CSCU must be more transparent about ‘Students First’ plan
Connecticut State Colleges and Universities Communications Director Leigh Appleby’s recent editorial, attempting to counter the fears of a student who had written a previous editorial, does a disservice to the people of Connecticut and unfairly castigates the student. Moreover, Appleby’s editorial points out many of the issues those of us working at Connecticut’s community colleges have with “Students First.”
Mr. Appleby takes the student to task for expressing concerns over being able to finish his criminal justice course of study. He boldly writes that that “is simply incorrect.” While Appleby may be comfortable in his certitude, no one else at the community colleges is. The only certainty that we understand is that after 2022, $23 million dollars will be saved, and there will be over 150 fewer people employed.
The date is telling. It is the year after the job security language in the current contract expires. That language was given to those of us who work at the community colleges when we agreed to not take raises, pay more towards retirement, and pay more towards retirement health care in an effort to help the state with its budgetary problems. As the “Students First” plan does not give any more information other than the amount saved and the date, it isn’t hard to conclude that there is going to be a lot less of something, or, more accurately, someone, if the $23 million is to be realized. It would be fair, then, for students to wonder who was going to leave and who wasn’t.
Appleby writes that “[t]he student-to-advisor ratio at our community colleges is currently 923-1.” While I do not know the ratio, I will take him at his word. He then writes, “[t]he main objective of Students First . . . is to ensure our students receive the supports they need from the time they enter our colleges through the time they graduate . . .” If that is indeed the case, then why has the system office spent so much of the community colleges’ valuable financial resources on a Vice President for Enrollment, a Vice President of purchasing, an Executive Director of the Library, and both an Executive Director and an Associate Director of Student Success, to say nothing of the three regional presidents soon to be hired?
These are just some of the layers of bureaucracy that have created a burgeoning system office that touts “Students First” yet hires people that sit in offices in Hartford instead of offices that invite students to come in. If Mr. Appleby truly regrets the ratio of students and advisors, maybe he should have been a stronger advocate for advisors on campus instead of system office bureaucrats.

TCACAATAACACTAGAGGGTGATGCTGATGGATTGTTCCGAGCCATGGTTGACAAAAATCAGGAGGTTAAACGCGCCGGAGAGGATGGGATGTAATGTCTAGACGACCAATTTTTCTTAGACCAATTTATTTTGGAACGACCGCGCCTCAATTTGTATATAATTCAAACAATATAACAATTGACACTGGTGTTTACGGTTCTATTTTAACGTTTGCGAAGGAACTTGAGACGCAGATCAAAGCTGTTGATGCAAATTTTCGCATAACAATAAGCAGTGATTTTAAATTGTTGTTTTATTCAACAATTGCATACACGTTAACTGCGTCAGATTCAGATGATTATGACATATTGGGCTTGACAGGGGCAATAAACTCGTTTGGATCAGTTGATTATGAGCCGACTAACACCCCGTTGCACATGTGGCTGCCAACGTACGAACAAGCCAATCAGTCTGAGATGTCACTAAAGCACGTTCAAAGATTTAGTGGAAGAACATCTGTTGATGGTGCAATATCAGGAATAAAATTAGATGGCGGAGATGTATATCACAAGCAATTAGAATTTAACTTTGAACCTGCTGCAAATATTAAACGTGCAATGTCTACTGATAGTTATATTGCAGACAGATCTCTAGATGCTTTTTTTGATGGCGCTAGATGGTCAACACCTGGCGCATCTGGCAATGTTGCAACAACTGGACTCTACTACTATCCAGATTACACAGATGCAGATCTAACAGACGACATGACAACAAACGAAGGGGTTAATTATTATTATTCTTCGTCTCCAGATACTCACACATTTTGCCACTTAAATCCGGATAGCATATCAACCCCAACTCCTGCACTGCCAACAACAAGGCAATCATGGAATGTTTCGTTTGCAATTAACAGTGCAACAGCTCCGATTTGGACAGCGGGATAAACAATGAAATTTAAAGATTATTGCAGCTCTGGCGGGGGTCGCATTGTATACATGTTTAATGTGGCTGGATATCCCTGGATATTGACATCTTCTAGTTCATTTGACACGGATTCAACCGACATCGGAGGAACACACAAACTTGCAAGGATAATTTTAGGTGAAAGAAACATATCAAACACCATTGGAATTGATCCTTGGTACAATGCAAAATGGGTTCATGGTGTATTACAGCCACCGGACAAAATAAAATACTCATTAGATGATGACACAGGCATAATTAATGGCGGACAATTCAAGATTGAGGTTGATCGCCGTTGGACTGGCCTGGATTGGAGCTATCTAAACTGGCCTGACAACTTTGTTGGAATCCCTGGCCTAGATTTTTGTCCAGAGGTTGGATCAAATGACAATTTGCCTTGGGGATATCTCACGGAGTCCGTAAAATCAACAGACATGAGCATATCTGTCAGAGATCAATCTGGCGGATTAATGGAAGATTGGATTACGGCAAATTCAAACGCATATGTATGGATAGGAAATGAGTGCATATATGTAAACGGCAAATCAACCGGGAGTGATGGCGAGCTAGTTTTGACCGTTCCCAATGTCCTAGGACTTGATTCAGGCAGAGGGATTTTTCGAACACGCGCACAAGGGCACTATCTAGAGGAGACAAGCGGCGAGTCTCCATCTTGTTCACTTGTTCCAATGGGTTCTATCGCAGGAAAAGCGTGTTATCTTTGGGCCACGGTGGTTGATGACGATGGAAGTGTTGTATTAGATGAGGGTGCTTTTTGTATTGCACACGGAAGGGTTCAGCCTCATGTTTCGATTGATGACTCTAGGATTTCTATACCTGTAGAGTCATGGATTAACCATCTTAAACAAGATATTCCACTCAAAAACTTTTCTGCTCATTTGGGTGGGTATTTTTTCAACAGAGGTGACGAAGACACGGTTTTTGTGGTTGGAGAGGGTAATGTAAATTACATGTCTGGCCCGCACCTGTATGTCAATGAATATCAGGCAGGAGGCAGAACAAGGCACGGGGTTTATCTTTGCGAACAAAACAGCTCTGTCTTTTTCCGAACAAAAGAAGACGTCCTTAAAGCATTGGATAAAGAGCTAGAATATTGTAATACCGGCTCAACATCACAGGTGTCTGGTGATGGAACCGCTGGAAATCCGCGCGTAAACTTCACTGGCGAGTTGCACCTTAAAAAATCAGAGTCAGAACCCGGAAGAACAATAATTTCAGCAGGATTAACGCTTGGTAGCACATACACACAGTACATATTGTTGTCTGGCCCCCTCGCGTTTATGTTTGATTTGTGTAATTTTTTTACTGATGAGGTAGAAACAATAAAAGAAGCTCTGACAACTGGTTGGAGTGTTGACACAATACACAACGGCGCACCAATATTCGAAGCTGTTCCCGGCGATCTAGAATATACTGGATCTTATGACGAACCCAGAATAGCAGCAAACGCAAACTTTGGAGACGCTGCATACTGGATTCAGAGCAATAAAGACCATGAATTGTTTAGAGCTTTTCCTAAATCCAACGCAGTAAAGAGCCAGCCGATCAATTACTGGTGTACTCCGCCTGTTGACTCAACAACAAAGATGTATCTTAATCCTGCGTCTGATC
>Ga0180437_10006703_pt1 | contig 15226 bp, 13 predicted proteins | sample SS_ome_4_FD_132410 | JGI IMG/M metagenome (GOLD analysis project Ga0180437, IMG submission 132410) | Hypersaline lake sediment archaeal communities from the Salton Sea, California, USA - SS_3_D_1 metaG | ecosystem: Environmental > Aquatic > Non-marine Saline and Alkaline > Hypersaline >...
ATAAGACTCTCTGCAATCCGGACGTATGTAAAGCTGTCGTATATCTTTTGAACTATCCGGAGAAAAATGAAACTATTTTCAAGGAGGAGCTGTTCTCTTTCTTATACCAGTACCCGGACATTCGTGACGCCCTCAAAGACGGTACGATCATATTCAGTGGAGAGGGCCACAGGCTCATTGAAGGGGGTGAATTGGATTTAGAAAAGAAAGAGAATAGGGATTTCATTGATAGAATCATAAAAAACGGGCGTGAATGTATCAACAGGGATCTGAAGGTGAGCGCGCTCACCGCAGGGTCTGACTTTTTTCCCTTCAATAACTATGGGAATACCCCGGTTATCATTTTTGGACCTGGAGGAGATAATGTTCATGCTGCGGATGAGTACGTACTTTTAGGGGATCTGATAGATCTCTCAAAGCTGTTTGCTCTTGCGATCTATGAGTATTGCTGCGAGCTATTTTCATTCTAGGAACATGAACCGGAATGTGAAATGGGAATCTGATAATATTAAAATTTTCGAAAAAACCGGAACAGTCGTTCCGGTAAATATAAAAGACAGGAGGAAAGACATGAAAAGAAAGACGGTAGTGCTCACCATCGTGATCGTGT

Later in his piece, Appleby attacks another previous editorial for having “stooped to the abhorrent practice of fear mongering.” It is not fear mongering to ask questions and try to conclude where the system intends to take the community colleges when there is little evidence available on that direction. It is not “misleading,” as Appleby claims, to ask what the end game will look like when the system office has created a hodge podge of committees and working groups that are charged with creating general education cores, aligning programs, and standardizing curriculum, among other things, when there is no shared governance system in place that will review and affirm such work, as is required by our accrediting association.
It is the system office who foments fear with their near-total lack of transparency on many things related to consolidation, leaving so many questions unanswered. It is the system office who misleads when they create these groups without explaining how they are all going to mesh and work together, leaving many more questions unanswered. By not providing answers to those questions and others, it is the system office that Appleby works for that is misleading and practicing fear mongering.
Lastly, Appleby’s admonishment of the CT Mirror and other “reputable news organizations” for “publish[ing] verifiably inaccurate information without any sort of fact checking” is ludicrous. The system plan for consolidation lacks any type of transparency, making it almost impossible to “verify” any facts. Appleby would better serve those news organizations and the people of Connecticut who pay his salary to be a director of communications by not chastising a student but instead urge his bosses to be more transparent and communicate openly.
Terrance Delaney is a Professor of History at Three Rivers Community College.
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